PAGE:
Spain has been a foot-and-mouth disease (FMD)-free country since 1986. However, the FMD epidemics that recently affected several European Union (EU) member countries demonstrated that the continent is still at high risk for FMD virus (FMDV) introduction, and that the potential consequences of those epidemics are socially and financially devastating. This paper presents a quantitative assessment of the risk of FMDV introduction into Spain. Results suggest that provinces in north-eastern Spain are at higher risk for FMDV introduction, that an FMD epidemic in Spain is more likely to occur via the import of pigs than through the import of cattle, sheep, or goats, and that a sixfold increase in the proportion of premises that quarantine pigs prior to their introduction into the operation will reduce the probability of FMDV introduction via import of live pigs into Spain by 50%. Allocation of resources towards surveillance activities in regions and types of operations at high risk for FMDV introduction and into the development of policies to promote quarantine and other biosecurity activities in susceptible operations will decrease the probability of FMD introduction into the country and will strengthen the chances of success of the Spanish FMD prevention program.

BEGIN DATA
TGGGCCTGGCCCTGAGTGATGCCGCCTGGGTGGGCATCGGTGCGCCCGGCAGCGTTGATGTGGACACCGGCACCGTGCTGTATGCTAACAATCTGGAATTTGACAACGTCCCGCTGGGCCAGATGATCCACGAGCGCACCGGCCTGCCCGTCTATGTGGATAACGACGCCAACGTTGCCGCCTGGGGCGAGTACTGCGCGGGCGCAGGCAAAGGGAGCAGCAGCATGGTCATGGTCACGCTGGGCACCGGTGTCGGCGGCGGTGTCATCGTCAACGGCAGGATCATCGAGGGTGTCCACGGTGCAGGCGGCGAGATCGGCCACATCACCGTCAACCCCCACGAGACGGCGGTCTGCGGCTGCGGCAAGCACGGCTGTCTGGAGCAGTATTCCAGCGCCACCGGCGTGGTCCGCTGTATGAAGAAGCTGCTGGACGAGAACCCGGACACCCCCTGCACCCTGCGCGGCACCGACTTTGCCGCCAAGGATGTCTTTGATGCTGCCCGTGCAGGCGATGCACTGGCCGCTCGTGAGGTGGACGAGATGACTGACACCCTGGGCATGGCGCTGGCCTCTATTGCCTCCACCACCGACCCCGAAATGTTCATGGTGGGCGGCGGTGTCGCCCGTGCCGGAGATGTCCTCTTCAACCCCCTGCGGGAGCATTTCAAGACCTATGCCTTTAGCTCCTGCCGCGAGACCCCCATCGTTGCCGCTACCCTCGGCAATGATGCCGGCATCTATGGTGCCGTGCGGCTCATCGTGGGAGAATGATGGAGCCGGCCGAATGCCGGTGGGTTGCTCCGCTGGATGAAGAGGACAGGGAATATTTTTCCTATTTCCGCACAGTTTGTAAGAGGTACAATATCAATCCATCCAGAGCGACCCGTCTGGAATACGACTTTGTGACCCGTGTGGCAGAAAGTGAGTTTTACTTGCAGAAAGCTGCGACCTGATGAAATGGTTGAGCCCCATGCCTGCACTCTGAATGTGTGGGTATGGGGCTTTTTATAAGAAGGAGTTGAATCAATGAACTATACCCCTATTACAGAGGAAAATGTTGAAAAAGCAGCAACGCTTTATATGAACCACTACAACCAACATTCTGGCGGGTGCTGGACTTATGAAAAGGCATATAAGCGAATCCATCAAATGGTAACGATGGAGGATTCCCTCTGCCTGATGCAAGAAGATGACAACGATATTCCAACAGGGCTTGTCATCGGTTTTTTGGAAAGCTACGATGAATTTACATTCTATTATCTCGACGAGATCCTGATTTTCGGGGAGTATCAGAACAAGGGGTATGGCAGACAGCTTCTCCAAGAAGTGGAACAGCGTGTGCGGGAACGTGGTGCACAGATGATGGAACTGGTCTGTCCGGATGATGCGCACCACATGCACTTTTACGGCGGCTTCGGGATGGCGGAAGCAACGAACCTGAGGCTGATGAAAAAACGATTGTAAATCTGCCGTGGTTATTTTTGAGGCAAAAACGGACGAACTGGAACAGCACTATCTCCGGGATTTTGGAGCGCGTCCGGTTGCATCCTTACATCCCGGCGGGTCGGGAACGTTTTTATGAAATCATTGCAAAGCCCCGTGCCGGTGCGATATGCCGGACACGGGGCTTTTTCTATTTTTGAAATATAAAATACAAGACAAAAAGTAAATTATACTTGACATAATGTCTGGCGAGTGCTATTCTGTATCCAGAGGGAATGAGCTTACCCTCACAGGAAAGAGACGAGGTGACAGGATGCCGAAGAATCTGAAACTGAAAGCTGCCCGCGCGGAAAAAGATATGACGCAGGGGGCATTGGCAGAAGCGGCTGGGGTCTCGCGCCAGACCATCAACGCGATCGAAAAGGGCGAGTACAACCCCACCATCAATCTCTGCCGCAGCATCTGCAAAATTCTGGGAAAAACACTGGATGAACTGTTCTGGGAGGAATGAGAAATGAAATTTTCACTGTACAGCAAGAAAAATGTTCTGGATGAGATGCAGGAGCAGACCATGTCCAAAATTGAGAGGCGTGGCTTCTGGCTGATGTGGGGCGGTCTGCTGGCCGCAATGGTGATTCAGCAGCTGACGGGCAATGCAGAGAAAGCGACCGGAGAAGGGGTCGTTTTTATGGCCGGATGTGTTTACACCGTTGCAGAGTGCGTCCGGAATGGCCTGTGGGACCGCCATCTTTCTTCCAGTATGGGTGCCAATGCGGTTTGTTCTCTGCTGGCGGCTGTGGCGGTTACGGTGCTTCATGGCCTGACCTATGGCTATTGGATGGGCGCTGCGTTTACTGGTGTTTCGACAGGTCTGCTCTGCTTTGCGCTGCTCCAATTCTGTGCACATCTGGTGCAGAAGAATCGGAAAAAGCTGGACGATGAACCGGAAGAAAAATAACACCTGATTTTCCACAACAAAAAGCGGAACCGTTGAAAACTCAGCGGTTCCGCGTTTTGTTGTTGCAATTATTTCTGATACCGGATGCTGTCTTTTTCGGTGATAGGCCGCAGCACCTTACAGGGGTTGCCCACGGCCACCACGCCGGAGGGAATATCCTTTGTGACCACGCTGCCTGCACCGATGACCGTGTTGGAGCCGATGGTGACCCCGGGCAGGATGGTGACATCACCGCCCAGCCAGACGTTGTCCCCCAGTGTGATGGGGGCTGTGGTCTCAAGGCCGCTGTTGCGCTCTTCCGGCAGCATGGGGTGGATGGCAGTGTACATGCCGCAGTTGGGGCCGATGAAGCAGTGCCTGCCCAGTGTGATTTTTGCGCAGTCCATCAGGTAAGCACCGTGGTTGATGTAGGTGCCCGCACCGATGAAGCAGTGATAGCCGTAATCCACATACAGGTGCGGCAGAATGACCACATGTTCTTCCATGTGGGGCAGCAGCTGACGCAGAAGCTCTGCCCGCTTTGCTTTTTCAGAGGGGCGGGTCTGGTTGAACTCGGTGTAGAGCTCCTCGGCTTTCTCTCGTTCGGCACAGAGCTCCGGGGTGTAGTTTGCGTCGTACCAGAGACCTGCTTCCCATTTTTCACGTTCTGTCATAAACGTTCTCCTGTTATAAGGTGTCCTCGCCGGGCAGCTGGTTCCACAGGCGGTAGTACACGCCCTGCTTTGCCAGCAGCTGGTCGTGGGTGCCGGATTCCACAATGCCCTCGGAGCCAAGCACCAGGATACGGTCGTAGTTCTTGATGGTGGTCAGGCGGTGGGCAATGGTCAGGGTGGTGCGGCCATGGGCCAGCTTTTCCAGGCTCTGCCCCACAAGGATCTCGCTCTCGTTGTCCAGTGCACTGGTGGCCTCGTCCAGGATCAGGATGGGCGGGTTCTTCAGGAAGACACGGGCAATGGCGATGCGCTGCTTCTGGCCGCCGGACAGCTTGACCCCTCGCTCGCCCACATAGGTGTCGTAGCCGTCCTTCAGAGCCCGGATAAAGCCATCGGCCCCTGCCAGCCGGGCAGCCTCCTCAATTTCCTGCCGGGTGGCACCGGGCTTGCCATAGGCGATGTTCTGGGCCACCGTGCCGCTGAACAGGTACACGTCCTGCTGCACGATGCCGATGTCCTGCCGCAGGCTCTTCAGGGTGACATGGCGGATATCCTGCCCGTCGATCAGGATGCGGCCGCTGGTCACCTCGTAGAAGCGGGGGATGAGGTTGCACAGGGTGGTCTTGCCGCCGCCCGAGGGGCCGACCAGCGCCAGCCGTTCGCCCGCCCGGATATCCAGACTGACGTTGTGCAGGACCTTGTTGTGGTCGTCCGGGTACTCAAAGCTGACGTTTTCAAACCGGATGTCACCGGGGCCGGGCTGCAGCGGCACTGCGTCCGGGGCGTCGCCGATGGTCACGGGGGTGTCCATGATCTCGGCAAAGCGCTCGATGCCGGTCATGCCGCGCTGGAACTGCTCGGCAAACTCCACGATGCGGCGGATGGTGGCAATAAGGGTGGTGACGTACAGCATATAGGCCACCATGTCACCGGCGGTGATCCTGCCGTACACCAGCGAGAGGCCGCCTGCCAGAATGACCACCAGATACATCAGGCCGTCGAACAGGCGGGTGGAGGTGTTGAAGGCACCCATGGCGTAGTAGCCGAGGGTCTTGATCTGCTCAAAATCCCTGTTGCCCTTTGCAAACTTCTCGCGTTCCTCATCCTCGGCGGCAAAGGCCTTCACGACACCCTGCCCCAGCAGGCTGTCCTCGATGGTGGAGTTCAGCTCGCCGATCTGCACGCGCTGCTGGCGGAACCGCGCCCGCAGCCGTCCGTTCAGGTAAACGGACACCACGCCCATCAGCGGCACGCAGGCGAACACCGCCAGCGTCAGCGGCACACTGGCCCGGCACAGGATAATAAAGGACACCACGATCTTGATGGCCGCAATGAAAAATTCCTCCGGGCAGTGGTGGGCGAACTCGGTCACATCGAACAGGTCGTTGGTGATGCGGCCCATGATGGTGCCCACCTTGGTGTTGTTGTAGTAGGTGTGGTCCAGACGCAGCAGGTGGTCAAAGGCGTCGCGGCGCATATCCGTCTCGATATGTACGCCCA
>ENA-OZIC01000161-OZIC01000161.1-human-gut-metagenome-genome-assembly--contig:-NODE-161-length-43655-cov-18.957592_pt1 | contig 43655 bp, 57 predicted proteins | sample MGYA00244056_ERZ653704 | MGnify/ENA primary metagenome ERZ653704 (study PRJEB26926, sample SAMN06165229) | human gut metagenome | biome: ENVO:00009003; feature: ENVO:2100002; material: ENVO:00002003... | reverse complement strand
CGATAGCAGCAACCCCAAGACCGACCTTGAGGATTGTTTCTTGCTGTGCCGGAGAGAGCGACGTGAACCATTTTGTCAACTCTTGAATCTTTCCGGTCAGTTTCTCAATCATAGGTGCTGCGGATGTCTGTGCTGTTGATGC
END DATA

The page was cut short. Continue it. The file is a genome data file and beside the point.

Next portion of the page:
Bibliographical noteFunding Information:
The project was funded in part by the Spanish Ministry of Agriculture, Fisheries and Food (MAPA), the Spanish Ministry of Education and Science (MEC), the Spanish Organization of Agricultural Insurances (ENESA), and the U.S. Armed Forces Medical Intelligence Center. We gratefully acknowledge the assistance of Drs. Tirso Yuste, ENESA, and Luis Romero, MAPA, for providing data and assistance in the interpretation of the results.
- Foot-and-mouth disease (FMD)
- Live animal imports
- Risk analysis